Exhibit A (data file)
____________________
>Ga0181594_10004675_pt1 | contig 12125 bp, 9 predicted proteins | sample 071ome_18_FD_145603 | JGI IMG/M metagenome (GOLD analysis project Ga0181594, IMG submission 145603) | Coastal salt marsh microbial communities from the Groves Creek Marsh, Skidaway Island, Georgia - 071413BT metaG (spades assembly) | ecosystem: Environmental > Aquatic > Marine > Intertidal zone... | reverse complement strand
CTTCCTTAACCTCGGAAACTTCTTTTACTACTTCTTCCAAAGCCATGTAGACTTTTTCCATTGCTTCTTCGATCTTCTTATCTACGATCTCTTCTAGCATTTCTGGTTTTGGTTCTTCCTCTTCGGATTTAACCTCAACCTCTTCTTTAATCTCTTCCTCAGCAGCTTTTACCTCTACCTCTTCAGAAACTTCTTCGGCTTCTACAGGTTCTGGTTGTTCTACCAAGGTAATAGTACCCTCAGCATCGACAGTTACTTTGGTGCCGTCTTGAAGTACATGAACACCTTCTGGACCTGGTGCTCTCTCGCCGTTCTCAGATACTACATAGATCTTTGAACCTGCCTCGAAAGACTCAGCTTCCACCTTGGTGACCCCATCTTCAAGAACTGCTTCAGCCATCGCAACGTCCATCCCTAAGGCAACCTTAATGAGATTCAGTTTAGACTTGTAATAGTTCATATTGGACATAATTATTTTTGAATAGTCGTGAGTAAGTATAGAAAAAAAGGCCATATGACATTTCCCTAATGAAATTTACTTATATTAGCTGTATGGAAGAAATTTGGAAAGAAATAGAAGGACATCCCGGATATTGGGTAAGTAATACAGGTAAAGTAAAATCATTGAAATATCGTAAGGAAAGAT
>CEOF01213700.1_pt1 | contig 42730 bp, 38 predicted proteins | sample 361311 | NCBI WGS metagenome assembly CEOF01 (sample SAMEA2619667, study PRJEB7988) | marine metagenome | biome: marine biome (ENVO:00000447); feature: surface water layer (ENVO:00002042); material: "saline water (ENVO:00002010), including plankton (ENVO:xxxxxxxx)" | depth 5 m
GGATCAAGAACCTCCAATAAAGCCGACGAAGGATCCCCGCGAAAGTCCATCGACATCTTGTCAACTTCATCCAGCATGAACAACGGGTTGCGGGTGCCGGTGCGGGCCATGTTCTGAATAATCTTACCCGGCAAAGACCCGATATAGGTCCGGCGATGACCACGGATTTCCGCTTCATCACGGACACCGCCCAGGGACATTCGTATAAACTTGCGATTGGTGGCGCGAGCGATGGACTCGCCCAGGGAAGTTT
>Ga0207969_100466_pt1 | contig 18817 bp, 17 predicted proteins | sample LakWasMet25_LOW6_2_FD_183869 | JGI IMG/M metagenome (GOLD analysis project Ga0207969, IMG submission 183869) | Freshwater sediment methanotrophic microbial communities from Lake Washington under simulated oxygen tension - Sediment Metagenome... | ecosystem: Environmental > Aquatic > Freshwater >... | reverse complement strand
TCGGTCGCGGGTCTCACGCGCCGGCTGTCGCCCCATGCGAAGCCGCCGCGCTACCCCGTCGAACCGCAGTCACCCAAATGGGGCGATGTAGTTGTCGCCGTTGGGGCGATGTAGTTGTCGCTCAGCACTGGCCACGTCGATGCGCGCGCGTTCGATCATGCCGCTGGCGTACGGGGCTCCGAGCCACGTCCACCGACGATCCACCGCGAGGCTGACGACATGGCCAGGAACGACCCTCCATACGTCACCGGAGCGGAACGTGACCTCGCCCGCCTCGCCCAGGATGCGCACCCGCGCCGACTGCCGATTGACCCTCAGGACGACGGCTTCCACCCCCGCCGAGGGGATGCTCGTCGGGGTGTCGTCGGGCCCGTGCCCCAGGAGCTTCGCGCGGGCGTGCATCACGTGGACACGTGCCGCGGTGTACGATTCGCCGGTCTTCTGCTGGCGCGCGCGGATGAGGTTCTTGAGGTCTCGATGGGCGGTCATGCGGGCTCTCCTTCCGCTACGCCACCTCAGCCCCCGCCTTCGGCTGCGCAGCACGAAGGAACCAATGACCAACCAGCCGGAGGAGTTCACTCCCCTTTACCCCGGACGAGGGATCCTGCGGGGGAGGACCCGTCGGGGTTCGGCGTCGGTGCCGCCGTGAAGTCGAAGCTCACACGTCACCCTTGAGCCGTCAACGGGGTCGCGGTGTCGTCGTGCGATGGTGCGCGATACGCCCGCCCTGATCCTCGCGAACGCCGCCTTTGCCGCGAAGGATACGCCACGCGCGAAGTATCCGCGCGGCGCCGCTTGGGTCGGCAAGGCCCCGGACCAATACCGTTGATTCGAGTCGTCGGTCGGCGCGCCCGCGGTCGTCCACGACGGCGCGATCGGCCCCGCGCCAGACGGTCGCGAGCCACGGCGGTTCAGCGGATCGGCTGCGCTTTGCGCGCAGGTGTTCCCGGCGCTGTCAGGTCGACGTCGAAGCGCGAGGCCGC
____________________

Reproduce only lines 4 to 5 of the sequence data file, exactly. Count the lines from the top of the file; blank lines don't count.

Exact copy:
GGATCAAGAACCTCCAATAAAGCCGACGAAGGATCCCCGCGAAAGTCCATCGACATCTTGTCAACTTCATCCAGCATGAACAACGGGTTGCGGGTGCCGGTGCGGGCCATGTTCTGAATAATCTTACCCGGCAAAGACCCGATATAGGTCCGGCGATGACCACGGATTTCCGCTTCATCACGGACACCGCCCAGGGACATTCGTATAAACTTGCGATTGGTGGCGCGAGCGATGGACTCGCCCAGGGAAGTTT
>Ga0207969_100466_pt1 | contig 18817 bp, 17 predicted proteins | sample LakWasMet25_LOW6_2_FD_183869 | JGI IMG/M metagenome (GOLD analysis project Ga0207969, IMG submission 183869) | Freshwater sediment methanotrophic microbial communities from Lake Washington under simulated oxygen tension - Sediment Metagenome... | ecosystem: Environmental > Aquatic > Freshwater >... | reverse complement strand